On Thursday, Goldcorp (NYSE: GG) announced that it is planning to buy Canadian junior, Gold Eagle Mines [TSX: GEA] for $1.5 billion. Last week Kinross Gold Corp [TSX:K] made a friendly $1.2 billion all-stock offer for Aurelian Resources Inc. [TSX: AUR] .
In the last 24 months, many juniors have proved up their resources in a climate of soaring metal prices only to see their stock price chopped in half. Junior Resource Explorers are now so cheap that if the retail investors don’t buy them, the majors will.
The centerpiece of the Kinross-Aurelian transaction is the Fruta del Norte deposit in Ecuador which contains an estimated 14 million ounces of gold and 22 million ounces of silver – about $13 billion worth of metal.
Based on the current Kinross share price, the value of the offer is $8 per share, a premium of about 60% (Kinross’s offer was 60% higher than Aurelian’s quoted market value).
It’s an interesting move because Ecuador’s left-leaning president, Rafael Correa, has currently suspended all mining in Ecuador as he re-writes the revenue sharing formula. I suspect the Kinross brass have peeked at a draft of that document.
Goldcorp is honing in on Gold Eagle’s Bruce Channel discovery which is close to Goldcorp’s flagship Red Lake operation in Northwest Ontario. Bruce Channel is believed to contain 7 million ounces of gold. The acquisition makes sense logistically as long as the gold is there.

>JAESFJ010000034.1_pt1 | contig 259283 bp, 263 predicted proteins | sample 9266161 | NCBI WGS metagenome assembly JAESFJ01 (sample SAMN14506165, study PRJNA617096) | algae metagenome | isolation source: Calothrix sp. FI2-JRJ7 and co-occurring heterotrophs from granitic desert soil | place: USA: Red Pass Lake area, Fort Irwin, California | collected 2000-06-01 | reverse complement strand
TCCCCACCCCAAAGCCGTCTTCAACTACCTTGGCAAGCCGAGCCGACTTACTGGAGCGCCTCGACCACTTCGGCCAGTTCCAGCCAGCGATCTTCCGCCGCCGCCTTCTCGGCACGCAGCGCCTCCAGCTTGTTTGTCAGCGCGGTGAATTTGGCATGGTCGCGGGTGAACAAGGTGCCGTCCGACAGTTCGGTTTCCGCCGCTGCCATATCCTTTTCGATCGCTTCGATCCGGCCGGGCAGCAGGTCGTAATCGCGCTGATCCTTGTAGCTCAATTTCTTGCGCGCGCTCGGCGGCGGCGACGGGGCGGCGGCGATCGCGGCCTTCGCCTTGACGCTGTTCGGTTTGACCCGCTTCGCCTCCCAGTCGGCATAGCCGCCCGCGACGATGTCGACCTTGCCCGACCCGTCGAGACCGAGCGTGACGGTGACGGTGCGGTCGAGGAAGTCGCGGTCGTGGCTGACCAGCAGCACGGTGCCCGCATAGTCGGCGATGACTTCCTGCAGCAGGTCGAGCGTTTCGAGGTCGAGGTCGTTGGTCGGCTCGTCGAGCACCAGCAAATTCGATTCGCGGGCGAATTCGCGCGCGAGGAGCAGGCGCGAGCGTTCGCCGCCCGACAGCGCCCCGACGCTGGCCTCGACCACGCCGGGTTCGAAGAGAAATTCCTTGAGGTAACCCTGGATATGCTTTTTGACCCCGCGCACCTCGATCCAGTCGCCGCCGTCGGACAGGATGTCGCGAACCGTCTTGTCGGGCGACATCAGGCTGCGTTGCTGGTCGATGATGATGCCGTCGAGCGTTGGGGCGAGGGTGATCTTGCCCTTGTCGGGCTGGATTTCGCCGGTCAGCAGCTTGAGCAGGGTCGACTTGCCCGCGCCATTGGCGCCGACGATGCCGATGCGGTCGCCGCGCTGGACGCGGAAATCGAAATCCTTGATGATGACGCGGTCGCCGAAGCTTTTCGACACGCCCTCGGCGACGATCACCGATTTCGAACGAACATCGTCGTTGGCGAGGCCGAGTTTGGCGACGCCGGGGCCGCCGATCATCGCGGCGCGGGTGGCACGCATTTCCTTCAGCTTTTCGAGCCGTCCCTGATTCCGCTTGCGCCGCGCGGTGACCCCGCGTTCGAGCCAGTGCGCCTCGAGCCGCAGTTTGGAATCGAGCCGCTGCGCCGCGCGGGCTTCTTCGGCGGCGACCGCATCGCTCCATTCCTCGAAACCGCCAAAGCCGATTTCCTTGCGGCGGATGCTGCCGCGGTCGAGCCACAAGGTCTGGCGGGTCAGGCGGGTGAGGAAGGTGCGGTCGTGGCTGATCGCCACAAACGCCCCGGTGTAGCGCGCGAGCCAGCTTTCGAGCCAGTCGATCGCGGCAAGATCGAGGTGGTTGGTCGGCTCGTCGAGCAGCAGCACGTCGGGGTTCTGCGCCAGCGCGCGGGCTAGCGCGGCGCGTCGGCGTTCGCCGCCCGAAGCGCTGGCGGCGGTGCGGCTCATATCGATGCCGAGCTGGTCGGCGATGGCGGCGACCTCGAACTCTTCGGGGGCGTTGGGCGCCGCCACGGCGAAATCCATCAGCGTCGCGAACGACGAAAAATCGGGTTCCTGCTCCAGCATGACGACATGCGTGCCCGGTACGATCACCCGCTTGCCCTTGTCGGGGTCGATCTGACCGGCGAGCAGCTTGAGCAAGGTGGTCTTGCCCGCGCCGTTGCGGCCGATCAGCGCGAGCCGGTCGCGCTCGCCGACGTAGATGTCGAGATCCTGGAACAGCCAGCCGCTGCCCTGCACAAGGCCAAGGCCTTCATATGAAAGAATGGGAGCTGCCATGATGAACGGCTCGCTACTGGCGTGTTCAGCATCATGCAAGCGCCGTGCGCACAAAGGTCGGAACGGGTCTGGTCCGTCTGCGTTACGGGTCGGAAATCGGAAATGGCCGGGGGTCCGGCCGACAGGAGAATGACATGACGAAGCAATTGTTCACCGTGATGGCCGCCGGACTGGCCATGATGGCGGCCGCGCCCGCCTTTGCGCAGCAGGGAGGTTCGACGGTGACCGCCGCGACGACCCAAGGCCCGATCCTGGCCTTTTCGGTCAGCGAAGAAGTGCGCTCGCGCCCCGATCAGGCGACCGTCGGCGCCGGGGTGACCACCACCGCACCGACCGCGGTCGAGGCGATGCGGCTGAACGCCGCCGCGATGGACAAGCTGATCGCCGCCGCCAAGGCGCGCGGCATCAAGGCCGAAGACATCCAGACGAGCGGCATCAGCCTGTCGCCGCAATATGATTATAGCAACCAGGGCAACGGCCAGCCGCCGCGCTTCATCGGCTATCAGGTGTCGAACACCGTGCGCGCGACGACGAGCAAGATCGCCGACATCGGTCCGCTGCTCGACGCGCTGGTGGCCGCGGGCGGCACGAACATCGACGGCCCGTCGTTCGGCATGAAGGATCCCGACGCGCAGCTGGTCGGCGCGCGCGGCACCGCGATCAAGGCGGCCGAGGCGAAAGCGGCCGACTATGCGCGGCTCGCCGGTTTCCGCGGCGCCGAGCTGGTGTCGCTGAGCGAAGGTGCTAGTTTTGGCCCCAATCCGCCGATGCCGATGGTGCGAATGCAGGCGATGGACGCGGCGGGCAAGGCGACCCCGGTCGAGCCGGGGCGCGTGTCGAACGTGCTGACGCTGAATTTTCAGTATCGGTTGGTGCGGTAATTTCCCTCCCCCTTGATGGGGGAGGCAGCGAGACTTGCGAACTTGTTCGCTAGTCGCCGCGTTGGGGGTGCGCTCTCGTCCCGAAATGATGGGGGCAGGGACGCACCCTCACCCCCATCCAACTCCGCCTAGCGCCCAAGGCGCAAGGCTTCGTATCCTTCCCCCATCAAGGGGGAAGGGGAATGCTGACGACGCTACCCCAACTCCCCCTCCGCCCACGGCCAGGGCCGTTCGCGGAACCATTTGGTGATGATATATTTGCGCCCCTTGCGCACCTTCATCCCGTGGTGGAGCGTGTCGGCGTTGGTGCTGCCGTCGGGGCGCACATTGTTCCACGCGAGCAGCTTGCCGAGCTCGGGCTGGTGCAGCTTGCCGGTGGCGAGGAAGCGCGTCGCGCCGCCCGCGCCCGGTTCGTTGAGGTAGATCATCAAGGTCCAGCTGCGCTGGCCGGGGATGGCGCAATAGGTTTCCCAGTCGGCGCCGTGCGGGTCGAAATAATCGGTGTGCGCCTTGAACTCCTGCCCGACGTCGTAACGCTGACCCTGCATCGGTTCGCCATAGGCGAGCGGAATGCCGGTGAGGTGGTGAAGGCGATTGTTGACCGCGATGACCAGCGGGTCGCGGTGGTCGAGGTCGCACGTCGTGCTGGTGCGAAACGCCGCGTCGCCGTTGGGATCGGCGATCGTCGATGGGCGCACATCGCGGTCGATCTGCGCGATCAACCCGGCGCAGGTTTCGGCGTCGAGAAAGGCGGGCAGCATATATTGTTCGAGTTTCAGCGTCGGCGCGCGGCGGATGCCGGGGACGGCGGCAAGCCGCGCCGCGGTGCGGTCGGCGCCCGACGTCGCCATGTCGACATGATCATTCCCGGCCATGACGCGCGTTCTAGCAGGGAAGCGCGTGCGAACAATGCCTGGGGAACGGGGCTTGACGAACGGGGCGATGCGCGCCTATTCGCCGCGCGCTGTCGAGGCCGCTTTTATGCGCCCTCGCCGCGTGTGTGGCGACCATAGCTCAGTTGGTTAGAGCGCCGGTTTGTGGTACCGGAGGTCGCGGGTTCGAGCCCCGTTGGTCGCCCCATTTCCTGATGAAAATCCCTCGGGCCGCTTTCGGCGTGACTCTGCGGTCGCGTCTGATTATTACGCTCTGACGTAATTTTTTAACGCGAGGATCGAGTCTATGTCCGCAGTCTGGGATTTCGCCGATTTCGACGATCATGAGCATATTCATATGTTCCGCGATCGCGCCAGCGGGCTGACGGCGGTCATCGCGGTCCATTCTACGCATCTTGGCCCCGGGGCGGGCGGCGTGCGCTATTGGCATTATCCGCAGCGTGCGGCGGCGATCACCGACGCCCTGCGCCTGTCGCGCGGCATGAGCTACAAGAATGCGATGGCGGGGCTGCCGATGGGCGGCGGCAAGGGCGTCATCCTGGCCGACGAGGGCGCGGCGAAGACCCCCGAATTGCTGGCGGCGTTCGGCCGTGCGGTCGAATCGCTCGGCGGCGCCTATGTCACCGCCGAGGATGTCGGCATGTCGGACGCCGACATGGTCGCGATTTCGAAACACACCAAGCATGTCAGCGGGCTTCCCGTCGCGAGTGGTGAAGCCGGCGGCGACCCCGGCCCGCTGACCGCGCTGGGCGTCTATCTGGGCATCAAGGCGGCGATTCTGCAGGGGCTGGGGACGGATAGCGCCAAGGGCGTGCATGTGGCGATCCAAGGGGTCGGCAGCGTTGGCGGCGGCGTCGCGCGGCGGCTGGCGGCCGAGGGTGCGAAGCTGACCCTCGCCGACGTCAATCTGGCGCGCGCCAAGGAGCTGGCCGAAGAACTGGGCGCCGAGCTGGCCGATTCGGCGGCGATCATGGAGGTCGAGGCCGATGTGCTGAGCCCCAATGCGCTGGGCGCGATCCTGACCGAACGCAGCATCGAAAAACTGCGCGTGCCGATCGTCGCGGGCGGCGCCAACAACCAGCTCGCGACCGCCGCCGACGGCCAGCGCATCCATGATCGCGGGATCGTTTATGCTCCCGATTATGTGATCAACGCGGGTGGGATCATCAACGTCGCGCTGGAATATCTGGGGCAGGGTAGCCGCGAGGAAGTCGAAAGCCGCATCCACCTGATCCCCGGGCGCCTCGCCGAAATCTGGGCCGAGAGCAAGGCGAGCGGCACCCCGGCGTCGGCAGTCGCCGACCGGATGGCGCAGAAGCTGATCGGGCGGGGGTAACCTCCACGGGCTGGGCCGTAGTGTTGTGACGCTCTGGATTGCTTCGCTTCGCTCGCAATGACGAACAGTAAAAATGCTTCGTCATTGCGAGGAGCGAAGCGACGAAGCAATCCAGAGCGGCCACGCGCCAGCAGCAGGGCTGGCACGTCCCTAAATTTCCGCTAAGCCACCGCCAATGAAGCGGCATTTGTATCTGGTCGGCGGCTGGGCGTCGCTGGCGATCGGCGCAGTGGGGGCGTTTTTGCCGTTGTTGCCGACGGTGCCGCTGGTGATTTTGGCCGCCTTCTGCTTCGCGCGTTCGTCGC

The junior resource landscape is cluttered with screaming bargains and if the prices stay this low we are about to see a flurry of acquisitions by majors.
Three years ago the mantra in the investing community was that you leverage rising metal prices by buying a piece of a company that is looking for that metal, or (lower risk) already mining it.
But even the producing gold miners failed – as a group – to keep pace with the price of spot metal. Hindsight, as they say, is 20-20.
The limp performance of the juniors can be traced the August 16, 2007 credit crunch when the TSX plummeted 585 points in a matter of hours.
Investors got spooked, and the equity started to dry up.
It costs between $20 and $150 million to “prove up” a resource, which involves drilling and hiring geologists to certify the assay results. Resource juniors found themselves squeezed for cash. The shareholders looked at the books and realised, “These guys aren’t funded to complete their drilling program” - so they bailed out – and the stocks got crushed. Talk about a vicious cycle.
But none of this degrades the hard assets of the juniors. The majors aren’t dumb. They have cash. And they are going shopping. I have identified the following 10 companies as likely take-over targets.
Hathor Exploration [TSX.V: HAT] owns a 773,465 acre land package in the uranium-rich Athabasca Basin, which accounts 25% of global uranium production. Hathor’s recent discoveries include 11.9m of 5.29% U308 and 15m of 10.02% U308. These are bonanza type numbers. Hathor is fully funded and has approximately $28 million in the bank. With oil prices trending upwards, nuclear energy is the white knight on the horizon. Hathor has a market cap of $226 million.
Paramount Gold and Silver Corp [TSX: PZG] owns a 200,000 acres land package in the Sierra Madre gold-silver belt. Accessible by vehicle and railway, and with a new 33,000 volt power line, The San Miguel project boasts a 43-101 compliant mineral resource estimate of 108.5 Million Ag-equivalent ounces. The resource estimate is growing radically with each new drill result. The political stability of Mexico is a big plus. Paramount has a market cap of $60 million.